Q: What specific need within the industry does iHealth hope to address?
JB: Every doctor, every care provider and every institution is nervous about how fast healthcare payment models and care delivery models are evolving. And there's always some technology vendor lined up to sell them something. But my take is that many providers may not need to buy more software to succeed under value-based care. This is not a technology or innovation problem.
At this juncture of the industry, providers need help learning these new payment models, implementing quality achievement programs, managing their existing technology, and then reporting their data. They need help every step of the way. So this is a services need for them. This is an educational and expertise issue.
There will be 100 companies lined up to sell providers software. But that's not the industry's problem. The industry needs solid, knowledgeable people to understand, implement and manage the new payment and care delivery models. Even large medical groups with 2,000 employees may not have the expertise they need to perform quality reporting or capture the correct information through their entire institution. And it's not just clinical. It's not just financial. It's not just administrative. It's all of it.
Q: What is your workplace culture like?
JB: The No. 1 word that comes to mind is exciting. The team is very excited about solving the problems of their specific customers or our customers in general. That's why we get up every single day — to solve the problems of practices and hospitals across America.
My former Greenway team carried the same mantra. We spent the first 10 years focused very heavily on having the happiest customer base in America or globally as our No. 1 mission. And that's the same mantra we have here at iHealth.
If our customers are happy and successful, that takes care of everything else for our company. We recruit and retain people who have that same passion and mantra.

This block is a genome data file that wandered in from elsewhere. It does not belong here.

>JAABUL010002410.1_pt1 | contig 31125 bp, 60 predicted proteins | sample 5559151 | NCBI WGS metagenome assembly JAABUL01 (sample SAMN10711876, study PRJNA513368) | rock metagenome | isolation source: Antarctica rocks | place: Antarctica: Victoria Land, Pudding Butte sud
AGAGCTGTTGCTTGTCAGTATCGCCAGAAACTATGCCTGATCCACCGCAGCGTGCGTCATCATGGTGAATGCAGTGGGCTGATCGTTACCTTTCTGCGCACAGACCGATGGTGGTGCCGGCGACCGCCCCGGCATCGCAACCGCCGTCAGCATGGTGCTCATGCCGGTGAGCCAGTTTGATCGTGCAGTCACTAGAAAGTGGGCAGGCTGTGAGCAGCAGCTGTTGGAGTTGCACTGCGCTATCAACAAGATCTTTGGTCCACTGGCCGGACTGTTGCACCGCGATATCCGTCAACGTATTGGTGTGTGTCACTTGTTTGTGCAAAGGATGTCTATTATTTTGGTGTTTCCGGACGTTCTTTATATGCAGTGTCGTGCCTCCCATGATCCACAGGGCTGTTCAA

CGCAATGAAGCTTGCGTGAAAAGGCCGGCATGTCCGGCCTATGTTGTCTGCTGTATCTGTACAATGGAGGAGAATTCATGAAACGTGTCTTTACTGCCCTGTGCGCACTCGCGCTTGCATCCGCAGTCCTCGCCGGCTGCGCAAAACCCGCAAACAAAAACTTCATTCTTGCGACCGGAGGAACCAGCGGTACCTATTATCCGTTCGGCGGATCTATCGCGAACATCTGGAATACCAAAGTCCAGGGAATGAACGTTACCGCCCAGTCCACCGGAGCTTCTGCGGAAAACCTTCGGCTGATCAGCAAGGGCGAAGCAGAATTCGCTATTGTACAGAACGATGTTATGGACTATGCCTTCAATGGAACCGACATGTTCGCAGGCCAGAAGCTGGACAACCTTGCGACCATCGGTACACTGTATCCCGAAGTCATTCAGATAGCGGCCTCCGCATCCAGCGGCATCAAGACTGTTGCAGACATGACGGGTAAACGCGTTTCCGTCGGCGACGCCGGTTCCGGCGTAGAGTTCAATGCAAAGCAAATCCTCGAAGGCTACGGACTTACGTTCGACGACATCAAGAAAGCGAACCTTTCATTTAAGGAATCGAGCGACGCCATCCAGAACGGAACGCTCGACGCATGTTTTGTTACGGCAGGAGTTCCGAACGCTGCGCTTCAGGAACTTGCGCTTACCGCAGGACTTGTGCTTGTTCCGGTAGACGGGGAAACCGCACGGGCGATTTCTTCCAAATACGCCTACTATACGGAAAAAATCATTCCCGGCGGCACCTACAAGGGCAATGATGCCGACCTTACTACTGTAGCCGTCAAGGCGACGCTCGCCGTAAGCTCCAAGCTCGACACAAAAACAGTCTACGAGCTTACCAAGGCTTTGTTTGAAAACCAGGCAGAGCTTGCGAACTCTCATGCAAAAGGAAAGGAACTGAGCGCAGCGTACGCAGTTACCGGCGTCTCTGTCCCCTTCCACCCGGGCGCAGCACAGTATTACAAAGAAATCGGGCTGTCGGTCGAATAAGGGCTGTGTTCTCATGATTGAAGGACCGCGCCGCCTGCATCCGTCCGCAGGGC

From a customer perspective, we attract medical practices that want to achieve and thrive. These practices know healthcare is changing, they know it is evolving, they know there's more opportunity out there. But they question what that next step is. They're cautiously optimistic, but they're also saying "I know I can do better. I know I can navigate this successfully. I've been profitable the last 15, 20 or 30 years, and I'm going to be profitable in the future." The way providers operate their business is changing, and our customers are open to that change.
Q: What kind of expansion or growth do you project in the next couple of years?
JB: We know we're going to grow 50 to 100 percent per year at this juncture. I see the rate we're growing right now and the expansion with our service lines. Our products and services will never stop evolving. Technological innovation and what we're able to do with data is also driving exponential growth.
Also, because of the expanding quality reporting programs, initiatives under MACRA and state-based incentive options, our services are on fire. Providers recognize and welcome the need for "hand-holding" through the increasing complexities of reimbursement. They acknowledge that they don't want yet another piece of technology to solve the problem. They need advice and services support.
Finally, since we go at risk for all our advisory engagements, we have to be successful under all of those payment models. So we're expanding very rapidly to keep pace with that.